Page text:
Following on from the dismal France ’98 qualifiers, Venezuela’s footballing stock couldn’t fall much further. The Venezuelan Football Federation (FVF) appointed former Venezuelan footballer Richard Páez as La Vinotinto’s new head coach. Páez took over half way through the 2002 qualifying campaign with The Red Wine languishing at the foot of the table. Following a typically poor performance at the 2001 Copa América, he guided the team to four successive wins in the latter stages of the qualifiers and a respectable 16 points. The team even avoided picking up the continent’s wooden spoon for the first time in their history in the process. This was just the start of the Venezuelan football revolution. Buoyed by the relative success of the 2002 campaign, attentions turned to the 2006 qualifiers. Páez not only benefitted from an increasing pool of talent including the likes of Giancarlo Maldonado, free-kick specialist José Manuel Rey and Venezuelan football’s Golden Boy, Juan Arango, but he also helped to alter the mentality of the national team. In a 2004 interview with Reuters he stated, “In the old days, we knew we were going to lose and the target was to avoid a thrashing. Now we try to play with balance, to attack as well as defend.” The improved mentality combined with a fresh group of players plying their trade in Europe’s elite leagues enabled the team to improve upon the 2002 campaign. The team picked up 18 points, including 3 from a famous 3-0 victory away to Uruguay.

Expectations rise after hosting the Copa

With interest in football within Venezuela increasing due to La Vinotinto’s improved performances since the turn of the century, the 2007 Copa América arrived at a good time. Venezuela hosted the tournament that saw new, football specific stadia built around the country, bankrolled by Hugo Chavez’s generous government. The tournament was a huge success, with Venezuela not only performing on the pitch – where they picked up only their second Copa win in their history – but also off it. The Venezuelan public rose to the occasion, attending matches in their droves as football became, albeit briefly, the nation’s favourite sport. Venezuela went unbeaten to top their group before being humbled 4-1 by Uruguay in the Quarterfinals. The tournament gave football fresh impetus in Venezuela and it wasn’t long until the expectations of the fans rose to previously unfeasible levels. Despite winning away ain Ecuador and beating Bolivia 5-3 in an enthralling match in which they trailed three times, coach Richard Páez resigned just four games into the 2010 WCQ campaign, citing criticism from the fans as his reason for leaving. César Farías, a 34 year-old who had previously coached Deportivo Táchira, one of Venezuela’s largest domestic teams, replaced him shortly after.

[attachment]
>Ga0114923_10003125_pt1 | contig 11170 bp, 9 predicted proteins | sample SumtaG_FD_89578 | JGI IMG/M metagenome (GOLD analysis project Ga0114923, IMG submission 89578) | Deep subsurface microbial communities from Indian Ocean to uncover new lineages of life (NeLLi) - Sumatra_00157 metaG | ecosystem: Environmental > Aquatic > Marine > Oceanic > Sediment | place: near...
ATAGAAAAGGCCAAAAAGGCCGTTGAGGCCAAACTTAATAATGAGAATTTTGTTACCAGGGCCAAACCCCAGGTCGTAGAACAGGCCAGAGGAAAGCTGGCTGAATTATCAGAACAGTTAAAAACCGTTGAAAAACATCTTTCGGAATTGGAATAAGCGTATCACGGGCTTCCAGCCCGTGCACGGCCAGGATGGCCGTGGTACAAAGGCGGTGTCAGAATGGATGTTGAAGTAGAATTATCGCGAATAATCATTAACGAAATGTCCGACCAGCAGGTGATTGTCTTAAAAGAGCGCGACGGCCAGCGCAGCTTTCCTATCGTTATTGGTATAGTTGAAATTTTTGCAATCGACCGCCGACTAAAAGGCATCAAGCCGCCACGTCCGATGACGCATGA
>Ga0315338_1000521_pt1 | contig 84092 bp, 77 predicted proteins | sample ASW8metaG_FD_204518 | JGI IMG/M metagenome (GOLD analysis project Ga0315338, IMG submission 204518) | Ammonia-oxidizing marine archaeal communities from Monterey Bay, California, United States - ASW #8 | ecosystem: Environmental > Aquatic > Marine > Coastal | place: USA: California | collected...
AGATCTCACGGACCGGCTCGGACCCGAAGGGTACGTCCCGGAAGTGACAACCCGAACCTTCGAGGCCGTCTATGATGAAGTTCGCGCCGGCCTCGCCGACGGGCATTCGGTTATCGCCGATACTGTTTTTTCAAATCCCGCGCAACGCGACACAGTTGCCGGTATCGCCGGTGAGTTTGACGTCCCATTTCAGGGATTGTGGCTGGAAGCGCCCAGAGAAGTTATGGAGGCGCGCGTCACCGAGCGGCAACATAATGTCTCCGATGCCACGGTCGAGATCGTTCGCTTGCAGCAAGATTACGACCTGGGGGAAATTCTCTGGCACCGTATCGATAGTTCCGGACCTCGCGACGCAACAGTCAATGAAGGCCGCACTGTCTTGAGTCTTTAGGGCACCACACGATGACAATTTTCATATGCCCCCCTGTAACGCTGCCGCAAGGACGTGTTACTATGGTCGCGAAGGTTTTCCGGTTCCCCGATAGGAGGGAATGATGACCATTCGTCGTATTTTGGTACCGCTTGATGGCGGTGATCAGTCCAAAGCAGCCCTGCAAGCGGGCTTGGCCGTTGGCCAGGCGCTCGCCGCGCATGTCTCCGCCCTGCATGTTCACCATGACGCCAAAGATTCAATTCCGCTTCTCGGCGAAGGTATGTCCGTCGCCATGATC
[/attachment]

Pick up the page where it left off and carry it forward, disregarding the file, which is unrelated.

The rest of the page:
The Red Wine Matures With Age

Farías continued where Páez had left off, guiding the team to an impressive 22-point haul that included a commendable 0-0 draw in Brazil. However, perhaps the most intriguing result that Venezuela achieved in the 2010 qualifiers was the one they mustered in the notoriously difficult high-altitude of Bolivia’s capital La Paz in June 2009. Two months earlier, Diego Maradona’s Argentina side had been thrashed by 6 goals to 1, with the squad having arrived in Bolivia only hours before the match - the Albiceleste visibly struggled with the conditions at almost 12,000ft above sea-level. Venezuela opted for a different strategy when visiting Bolivia however. La Vinotinto assembled a secondary squad, consisting only two foreign based players, which arrived in Bolivia a full two weeks before the match was due to take place. The players acclimatised to the altitude and duly won the match 1-0, taking three points in the process where the continent’s superpowers couldn’t. Far from being the continent’s whipping boys, Venezuela are now being taken seriously and at one stage the last qualifying place looked a distinct possibility. In the end, they finished just 2 points behind eventual 5th placed Uruguay, who went on to finish 4th at the World Cup in South Africa the following year.